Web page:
East of Constantinople, West of Shanghai

The Indian Mutiny of 1857

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cover93235-mediumI know, I know.
I’ve already bored you to death – repeatedly – with my old thing about doing research and having a hell of a good time doing it.
But that’s it – I normally have an inordinate amount of fun doing research for my projects.

For Hope & Glory (you know that’s the hot topic here, right now), I had the pleasure of taking a university-level course in the history of Colonial Britain, and I read and re-read a lot of great books.
And expanded in new directions – like finally getting into the history of the Mughal.

But then there’s the serendipity thing – like, NetGalley, where I often find interesting books to read and review, offering me a review copy of The Indian Mutiny of 1857, by Colonel G.B. Malleson.

In case you missed him – and you might – was an officer of the Bengal Infantry, and a man that had written about the Sepoy Mutiny while the Mutiny was happening.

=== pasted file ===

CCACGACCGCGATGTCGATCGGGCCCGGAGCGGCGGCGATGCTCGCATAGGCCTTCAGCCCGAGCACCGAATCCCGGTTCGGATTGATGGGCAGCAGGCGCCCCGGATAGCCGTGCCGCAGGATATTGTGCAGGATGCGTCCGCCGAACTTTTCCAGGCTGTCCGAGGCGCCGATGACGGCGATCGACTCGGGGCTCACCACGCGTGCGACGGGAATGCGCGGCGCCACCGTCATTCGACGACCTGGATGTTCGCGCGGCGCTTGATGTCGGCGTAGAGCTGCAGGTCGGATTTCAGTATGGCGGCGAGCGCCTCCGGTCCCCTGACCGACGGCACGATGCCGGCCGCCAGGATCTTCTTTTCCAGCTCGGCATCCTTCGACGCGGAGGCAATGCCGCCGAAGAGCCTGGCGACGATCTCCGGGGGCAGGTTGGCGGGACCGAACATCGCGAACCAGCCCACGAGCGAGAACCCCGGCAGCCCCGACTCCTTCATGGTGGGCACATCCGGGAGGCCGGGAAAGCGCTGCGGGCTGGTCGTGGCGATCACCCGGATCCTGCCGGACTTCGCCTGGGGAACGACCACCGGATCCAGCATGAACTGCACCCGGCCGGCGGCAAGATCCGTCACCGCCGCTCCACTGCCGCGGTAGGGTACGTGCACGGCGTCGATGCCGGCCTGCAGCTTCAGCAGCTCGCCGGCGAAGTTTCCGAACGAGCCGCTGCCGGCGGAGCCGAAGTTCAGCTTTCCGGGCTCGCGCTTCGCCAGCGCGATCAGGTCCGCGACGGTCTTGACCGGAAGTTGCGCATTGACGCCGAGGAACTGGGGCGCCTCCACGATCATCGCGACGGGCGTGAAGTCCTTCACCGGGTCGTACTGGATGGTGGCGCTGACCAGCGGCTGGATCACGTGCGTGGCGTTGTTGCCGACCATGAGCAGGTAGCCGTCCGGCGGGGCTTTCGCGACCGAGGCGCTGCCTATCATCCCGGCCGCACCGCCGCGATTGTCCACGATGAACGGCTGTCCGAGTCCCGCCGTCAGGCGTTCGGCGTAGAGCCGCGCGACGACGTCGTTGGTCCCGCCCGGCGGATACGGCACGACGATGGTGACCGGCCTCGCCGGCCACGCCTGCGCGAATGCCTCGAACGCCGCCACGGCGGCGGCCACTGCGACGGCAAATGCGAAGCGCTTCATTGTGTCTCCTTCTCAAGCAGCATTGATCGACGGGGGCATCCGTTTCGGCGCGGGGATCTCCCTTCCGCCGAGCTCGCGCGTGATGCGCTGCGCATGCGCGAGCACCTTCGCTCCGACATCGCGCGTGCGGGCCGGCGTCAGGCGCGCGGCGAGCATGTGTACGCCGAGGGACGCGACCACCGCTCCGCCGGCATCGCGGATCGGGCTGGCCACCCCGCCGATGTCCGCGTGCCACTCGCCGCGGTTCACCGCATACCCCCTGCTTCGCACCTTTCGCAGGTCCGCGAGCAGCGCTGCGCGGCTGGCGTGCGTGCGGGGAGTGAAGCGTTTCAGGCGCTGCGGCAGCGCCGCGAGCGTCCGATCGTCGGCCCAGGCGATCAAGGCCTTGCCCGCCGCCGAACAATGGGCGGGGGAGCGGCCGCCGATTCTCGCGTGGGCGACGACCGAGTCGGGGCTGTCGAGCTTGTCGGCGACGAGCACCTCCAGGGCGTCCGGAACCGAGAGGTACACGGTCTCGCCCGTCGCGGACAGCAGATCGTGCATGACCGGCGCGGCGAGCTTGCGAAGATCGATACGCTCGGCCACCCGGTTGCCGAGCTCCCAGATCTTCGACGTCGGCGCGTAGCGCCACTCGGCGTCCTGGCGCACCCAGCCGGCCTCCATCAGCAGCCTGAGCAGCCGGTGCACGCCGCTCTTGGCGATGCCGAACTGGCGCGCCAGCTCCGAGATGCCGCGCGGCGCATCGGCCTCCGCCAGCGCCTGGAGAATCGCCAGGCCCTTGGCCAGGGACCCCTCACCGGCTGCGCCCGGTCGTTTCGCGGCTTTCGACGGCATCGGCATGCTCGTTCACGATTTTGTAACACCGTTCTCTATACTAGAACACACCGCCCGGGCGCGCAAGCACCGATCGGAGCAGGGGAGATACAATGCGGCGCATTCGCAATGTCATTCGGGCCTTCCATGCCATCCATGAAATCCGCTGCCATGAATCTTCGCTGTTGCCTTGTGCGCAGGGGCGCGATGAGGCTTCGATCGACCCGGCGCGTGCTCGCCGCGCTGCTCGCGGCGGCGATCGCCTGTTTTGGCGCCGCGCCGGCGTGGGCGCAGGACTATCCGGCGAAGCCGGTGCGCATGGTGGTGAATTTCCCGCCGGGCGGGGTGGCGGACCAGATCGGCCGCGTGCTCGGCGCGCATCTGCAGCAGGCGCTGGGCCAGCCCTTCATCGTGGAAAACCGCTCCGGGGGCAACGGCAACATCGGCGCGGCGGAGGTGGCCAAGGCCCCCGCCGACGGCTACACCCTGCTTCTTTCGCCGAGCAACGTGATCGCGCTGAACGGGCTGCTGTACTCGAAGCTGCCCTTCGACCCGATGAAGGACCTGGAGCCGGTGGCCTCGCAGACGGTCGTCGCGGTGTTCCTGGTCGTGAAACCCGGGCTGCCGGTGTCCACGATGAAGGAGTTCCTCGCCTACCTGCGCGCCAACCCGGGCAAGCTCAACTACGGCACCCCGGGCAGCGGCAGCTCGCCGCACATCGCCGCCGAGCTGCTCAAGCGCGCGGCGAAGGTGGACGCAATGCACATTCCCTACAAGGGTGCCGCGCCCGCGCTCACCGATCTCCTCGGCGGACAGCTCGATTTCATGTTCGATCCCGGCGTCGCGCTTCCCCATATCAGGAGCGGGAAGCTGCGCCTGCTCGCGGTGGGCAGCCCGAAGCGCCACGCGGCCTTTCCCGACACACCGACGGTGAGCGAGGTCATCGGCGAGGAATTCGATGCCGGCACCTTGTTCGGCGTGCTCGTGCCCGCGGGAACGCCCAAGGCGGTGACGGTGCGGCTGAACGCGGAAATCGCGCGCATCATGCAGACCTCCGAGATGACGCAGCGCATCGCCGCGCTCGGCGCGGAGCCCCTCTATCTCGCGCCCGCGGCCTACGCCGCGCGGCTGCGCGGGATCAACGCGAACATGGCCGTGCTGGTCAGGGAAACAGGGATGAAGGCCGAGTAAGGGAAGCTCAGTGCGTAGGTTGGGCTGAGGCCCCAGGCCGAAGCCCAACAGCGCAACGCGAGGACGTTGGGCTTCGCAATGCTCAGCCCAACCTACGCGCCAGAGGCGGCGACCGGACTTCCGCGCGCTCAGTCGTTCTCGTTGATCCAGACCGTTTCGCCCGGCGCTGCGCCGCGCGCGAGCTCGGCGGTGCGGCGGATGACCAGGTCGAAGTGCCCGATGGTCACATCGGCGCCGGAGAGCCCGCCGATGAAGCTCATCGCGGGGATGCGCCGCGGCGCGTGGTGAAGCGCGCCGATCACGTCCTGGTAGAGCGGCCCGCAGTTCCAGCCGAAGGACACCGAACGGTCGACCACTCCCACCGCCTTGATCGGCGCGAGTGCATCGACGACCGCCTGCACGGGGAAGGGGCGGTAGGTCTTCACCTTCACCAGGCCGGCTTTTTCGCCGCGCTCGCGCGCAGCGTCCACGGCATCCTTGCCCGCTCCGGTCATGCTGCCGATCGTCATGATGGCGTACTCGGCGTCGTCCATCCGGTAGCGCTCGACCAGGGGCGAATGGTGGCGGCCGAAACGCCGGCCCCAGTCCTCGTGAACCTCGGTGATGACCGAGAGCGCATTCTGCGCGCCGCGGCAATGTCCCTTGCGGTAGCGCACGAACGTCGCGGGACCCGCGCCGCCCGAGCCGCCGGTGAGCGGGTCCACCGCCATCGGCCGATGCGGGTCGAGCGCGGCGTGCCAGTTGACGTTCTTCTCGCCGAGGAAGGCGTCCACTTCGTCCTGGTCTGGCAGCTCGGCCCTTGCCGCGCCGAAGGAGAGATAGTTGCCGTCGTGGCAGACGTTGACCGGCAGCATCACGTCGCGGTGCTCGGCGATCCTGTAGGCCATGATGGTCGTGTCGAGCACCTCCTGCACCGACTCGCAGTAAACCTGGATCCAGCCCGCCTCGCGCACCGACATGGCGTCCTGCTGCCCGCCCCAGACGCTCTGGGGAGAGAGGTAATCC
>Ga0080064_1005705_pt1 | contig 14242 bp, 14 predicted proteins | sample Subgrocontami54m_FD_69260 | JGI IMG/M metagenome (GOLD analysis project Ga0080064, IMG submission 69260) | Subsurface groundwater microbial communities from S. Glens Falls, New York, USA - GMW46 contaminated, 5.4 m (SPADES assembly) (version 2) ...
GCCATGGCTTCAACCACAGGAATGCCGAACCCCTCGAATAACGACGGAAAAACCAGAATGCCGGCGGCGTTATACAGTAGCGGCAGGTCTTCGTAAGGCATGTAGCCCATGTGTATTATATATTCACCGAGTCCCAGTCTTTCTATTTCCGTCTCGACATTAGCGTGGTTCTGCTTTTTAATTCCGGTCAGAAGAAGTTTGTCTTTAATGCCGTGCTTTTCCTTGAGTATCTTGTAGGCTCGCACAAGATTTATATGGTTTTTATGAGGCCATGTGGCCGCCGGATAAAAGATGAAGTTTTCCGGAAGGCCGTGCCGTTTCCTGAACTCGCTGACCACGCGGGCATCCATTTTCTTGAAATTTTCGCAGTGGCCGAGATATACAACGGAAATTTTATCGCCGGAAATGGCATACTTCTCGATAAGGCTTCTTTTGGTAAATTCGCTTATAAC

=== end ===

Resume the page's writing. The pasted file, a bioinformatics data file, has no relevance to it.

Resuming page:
The 1857 book is an abbreviated rewrite of a previous six volume work on the subject Malleson had completed and reworked after the original author – John William Kaye – had passed away.
And certainly the book is a source of unending information, if for nothing else, for the fact that it was written very close to the events, by someone that had been part of those events.
Granted, Malleson was biased, and he wrote very close to the events – and this is indeed part of the fun.

So, I’m reading a fine book of history, I am doing research for my current writing/gaming project, I’ll do another review for NetGalley, and the whole has cost me nothing.
Not bad.
Not bad at all.

Oh, and in case you are interested, the six volume version of Malleson’s work is available online for free on iBiblio.

Author: Davide Mana

Paleontologist. By day, researcher, teacher and ecological statistics guru. By night, pulp fantasy author-publisher, translator and blogger. In the spare time, Orientalist Anonymous, guerilla cook.

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